“Previous research conducted in Nelson Lakes National Park indicates a general decline in bird abundance during the last 30 years, with greater declines below an apparent elevation threshold of around 1000 m. The authors suggested this is due to predation, with greater pressure at low elevation. However, it could also be that malaria, as a mosquito-borne disease, is involved. Since mosquito densities are highly dependent on temperature, transmission rates also tend to be higher at low elevation.”
The blood samples revealed that avian malaria was more prevalent in non-native than native species – and particularly high in blackbirds and thrushes.
“Of the five bird species that were positive for malaria parasites, Eurasian blackbird (Turdus merula) and song thrush (T. philomelos) showed the highest overall parasite prevalence; 42% and 45% respectively. Parasite prevalence for house sparrow (Passer domesticus), South Island robin, and silvereye (Zosterops lateralis) was 5%, 13%, and 3%, respectively.”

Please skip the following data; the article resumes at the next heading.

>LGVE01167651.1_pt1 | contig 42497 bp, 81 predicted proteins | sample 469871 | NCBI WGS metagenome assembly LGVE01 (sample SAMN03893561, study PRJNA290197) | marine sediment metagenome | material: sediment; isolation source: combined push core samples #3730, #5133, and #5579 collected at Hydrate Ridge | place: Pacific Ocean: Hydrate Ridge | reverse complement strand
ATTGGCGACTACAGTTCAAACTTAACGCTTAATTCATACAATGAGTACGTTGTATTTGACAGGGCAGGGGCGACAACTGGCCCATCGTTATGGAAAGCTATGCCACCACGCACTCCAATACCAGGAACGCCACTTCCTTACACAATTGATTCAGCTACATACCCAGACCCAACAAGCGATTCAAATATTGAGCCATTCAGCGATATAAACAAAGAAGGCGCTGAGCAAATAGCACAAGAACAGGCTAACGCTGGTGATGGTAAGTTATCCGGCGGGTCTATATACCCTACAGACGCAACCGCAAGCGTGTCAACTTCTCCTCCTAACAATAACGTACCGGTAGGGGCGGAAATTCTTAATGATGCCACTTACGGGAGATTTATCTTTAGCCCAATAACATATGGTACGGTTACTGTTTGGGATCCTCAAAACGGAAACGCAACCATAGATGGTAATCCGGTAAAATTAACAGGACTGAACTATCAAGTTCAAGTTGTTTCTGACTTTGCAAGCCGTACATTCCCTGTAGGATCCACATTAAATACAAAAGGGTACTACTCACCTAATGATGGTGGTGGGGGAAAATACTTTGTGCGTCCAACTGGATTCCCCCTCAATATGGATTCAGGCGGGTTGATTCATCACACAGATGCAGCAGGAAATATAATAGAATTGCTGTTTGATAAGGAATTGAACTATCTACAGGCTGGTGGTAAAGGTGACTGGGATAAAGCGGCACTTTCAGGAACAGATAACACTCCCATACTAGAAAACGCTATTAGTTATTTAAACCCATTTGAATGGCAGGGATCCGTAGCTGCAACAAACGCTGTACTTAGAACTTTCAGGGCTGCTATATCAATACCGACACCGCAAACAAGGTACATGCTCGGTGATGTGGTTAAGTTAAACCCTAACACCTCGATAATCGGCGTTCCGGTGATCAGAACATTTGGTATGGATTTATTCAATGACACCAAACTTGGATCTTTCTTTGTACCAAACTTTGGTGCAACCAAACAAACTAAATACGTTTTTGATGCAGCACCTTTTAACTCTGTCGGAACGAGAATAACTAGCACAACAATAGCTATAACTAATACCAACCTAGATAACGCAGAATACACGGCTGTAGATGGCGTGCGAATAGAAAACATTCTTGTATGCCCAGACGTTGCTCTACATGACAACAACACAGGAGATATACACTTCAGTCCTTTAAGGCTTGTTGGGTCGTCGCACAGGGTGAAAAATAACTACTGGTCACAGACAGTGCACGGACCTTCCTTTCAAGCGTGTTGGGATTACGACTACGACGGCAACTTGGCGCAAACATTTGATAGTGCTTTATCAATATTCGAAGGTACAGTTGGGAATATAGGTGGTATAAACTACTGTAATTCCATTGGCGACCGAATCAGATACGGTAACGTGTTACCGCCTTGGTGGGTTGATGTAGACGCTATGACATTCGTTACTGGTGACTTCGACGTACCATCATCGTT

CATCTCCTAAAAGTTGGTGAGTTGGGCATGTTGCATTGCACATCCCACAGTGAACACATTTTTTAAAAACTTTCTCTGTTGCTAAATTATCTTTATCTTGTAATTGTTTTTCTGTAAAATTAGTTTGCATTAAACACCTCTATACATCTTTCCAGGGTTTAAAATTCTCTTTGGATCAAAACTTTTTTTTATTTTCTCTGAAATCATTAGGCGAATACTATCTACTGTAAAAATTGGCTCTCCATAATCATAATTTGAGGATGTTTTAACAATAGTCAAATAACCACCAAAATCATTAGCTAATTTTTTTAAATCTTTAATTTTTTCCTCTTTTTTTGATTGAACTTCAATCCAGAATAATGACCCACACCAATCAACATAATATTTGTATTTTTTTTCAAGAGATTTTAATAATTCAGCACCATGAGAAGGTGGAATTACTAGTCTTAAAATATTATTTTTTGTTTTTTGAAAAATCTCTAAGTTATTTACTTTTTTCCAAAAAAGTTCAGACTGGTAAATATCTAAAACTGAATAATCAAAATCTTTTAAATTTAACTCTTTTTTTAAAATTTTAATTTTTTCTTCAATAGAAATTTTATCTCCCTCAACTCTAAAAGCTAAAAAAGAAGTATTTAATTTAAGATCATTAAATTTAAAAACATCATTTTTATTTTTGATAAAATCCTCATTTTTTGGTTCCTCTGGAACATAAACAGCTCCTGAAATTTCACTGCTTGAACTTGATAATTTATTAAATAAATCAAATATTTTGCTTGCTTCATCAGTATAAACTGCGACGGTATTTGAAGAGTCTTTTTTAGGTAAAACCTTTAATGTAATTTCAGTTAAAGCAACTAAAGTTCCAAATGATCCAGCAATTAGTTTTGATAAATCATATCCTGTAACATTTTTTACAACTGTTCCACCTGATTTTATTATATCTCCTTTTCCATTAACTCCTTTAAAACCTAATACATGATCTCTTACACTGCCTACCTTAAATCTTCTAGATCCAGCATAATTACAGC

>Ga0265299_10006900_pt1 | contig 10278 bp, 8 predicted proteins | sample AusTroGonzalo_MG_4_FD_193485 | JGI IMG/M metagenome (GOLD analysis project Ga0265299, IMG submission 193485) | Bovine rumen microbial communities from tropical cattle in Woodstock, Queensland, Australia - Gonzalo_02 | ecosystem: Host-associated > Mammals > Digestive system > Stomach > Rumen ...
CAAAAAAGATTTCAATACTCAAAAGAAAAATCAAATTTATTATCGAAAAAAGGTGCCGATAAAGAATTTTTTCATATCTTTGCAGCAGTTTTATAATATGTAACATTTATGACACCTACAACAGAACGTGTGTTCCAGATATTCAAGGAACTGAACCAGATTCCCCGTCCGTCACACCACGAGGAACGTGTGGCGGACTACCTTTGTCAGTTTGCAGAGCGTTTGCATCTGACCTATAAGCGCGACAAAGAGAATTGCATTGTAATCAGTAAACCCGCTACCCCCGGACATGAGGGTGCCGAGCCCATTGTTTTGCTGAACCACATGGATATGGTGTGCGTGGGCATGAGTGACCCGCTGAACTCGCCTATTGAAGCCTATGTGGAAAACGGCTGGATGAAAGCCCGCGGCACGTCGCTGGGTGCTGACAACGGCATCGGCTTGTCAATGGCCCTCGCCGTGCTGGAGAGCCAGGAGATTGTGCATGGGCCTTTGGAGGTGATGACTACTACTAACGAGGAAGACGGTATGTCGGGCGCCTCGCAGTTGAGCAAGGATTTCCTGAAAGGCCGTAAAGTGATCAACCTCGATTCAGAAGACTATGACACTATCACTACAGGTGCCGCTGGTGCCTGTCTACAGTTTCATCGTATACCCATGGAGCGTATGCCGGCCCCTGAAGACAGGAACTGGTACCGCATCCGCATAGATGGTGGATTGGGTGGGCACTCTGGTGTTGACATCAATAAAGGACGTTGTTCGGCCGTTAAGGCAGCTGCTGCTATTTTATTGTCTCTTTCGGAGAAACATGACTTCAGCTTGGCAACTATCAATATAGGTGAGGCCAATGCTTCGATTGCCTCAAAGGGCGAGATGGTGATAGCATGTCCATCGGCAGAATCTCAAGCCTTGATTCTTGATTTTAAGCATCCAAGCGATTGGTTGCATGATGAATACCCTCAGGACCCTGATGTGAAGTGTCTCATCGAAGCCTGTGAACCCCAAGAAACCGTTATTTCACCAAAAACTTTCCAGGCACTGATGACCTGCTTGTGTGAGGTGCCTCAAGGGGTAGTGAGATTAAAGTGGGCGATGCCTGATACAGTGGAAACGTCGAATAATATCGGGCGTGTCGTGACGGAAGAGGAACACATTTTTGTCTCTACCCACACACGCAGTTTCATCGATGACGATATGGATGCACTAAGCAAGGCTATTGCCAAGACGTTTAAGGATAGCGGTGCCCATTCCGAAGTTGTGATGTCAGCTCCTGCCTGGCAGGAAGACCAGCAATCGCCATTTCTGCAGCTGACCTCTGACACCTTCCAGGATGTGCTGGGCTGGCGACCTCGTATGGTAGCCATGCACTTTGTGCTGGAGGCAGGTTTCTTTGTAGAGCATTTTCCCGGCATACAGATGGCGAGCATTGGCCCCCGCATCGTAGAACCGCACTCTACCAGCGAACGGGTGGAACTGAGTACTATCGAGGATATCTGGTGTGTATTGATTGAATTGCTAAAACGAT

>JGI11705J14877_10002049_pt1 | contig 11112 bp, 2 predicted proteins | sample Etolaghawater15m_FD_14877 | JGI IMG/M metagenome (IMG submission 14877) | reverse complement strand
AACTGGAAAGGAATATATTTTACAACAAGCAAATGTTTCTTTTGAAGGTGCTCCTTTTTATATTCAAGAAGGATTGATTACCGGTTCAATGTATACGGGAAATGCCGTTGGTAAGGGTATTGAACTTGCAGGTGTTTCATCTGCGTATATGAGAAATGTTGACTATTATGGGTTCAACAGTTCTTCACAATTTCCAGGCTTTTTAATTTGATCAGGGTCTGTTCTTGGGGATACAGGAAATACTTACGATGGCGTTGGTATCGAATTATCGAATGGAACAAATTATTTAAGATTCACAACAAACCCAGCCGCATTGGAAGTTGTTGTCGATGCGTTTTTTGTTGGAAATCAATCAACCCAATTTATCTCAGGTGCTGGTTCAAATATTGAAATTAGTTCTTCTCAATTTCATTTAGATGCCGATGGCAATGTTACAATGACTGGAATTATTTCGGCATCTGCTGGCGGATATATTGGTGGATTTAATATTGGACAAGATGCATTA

“Based on data from the current study, we suggest that the Turdus spp. (especially the Eurasian blackbird) may be key reservoir hosts for malaria parasites in Nelson Lakes National Park. The blackbird is abundant throughout both the North and South Island and is a known reservoir of Plasmodium parasites in other countries, specifically implicated as a key reservoir host. In this study, both the blackbird and song thrush showed a significantly higher prevalence than any other species, and were caught in all habitat types at all elevations. Turdus spp. individuals move frequently between habitat types during the breeding season and can penetrate deep into New Zealand forests, while most other non-native bird species do not.”